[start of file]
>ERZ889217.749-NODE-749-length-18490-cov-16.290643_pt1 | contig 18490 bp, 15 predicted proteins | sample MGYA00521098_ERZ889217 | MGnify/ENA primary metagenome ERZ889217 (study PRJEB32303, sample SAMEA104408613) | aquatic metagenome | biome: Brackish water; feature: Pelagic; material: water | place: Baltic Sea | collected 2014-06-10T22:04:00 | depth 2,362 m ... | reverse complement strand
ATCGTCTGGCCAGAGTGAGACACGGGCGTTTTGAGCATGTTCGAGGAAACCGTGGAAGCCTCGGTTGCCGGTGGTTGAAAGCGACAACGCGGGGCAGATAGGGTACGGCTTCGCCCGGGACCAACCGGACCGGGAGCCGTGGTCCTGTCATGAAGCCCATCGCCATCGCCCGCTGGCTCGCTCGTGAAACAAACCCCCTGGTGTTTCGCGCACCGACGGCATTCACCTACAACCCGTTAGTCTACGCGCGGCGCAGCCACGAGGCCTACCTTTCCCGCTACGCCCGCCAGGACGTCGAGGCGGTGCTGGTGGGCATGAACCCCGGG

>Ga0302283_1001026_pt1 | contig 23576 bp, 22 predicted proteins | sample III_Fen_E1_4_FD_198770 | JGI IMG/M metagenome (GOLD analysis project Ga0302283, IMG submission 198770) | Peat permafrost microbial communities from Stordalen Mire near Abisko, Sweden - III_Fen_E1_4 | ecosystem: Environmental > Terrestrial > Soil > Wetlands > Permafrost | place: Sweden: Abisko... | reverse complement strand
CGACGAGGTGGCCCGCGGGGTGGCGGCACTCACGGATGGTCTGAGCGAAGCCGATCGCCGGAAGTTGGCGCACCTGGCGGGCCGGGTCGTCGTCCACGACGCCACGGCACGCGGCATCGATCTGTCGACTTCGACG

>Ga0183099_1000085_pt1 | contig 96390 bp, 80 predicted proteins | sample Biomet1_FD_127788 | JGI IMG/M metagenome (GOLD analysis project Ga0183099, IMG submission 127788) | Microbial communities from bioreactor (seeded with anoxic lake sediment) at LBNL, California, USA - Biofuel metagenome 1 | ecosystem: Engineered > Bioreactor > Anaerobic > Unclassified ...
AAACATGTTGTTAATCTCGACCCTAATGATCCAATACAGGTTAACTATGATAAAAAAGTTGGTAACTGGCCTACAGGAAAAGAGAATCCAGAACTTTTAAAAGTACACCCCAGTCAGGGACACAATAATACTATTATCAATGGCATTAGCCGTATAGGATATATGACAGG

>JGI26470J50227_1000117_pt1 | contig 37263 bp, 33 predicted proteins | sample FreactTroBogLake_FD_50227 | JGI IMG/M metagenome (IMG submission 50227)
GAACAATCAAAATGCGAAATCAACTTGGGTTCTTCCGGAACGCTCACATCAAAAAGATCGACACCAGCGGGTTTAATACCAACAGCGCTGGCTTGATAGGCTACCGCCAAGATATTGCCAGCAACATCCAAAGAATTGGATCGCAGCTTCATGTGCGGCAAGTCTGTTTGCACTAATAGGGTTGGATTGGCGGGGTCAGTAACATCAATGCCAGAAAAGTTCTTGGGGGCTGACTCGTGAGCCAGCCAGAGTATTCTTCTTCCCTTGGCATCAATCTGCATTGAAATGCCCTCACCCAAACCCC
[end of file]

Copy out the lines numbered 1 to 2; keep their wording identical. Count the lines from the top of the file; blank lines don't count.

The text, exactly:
>ERZ889217.749-NODE-749-length-18490-cov-16.290643_pt1 | contig 18490 bp, 15 predicted proteins | sample MGYA00521098_ERZ889217 | MGnify/ENA primary metagenome ERZ889217 (study PRJEB32303, sample SAMEA104408613) | aquatic metagenome | biome: Brackish water; feature: Pelagic; material: water | place: Baltic Sea | collected 2014-06-10T22:04:00 | depth 2,362 m ... | reverse complement strand
ATCGTCTGGCCAGAGTGAGACACGGGCGTTTTGAGCATGTTCGAGGAAACCGTGGAAGCCTCGGTTGCCGGTGGTTGAAAGCGACAACGCGGGGCAGATAGGGTACGGCTTCGCCCGGGACCAACCGGACCGGGAGCCGTGGTCCTGTCATGAAGCCCATCGCCATCGCCCGCTGGCTCGCTCGTGAAACAAACCCCCTGGTGTTTCGCGCACCGACGGCATTCACCTACAACCCGTTAGTCTACGCGCGGCGCAGCCACGAGGCCTACCTTTCCCGCTACGCCCGCCAGGACGTCGAGGCGGTGCTGGTGGGCATGAACCCCGGG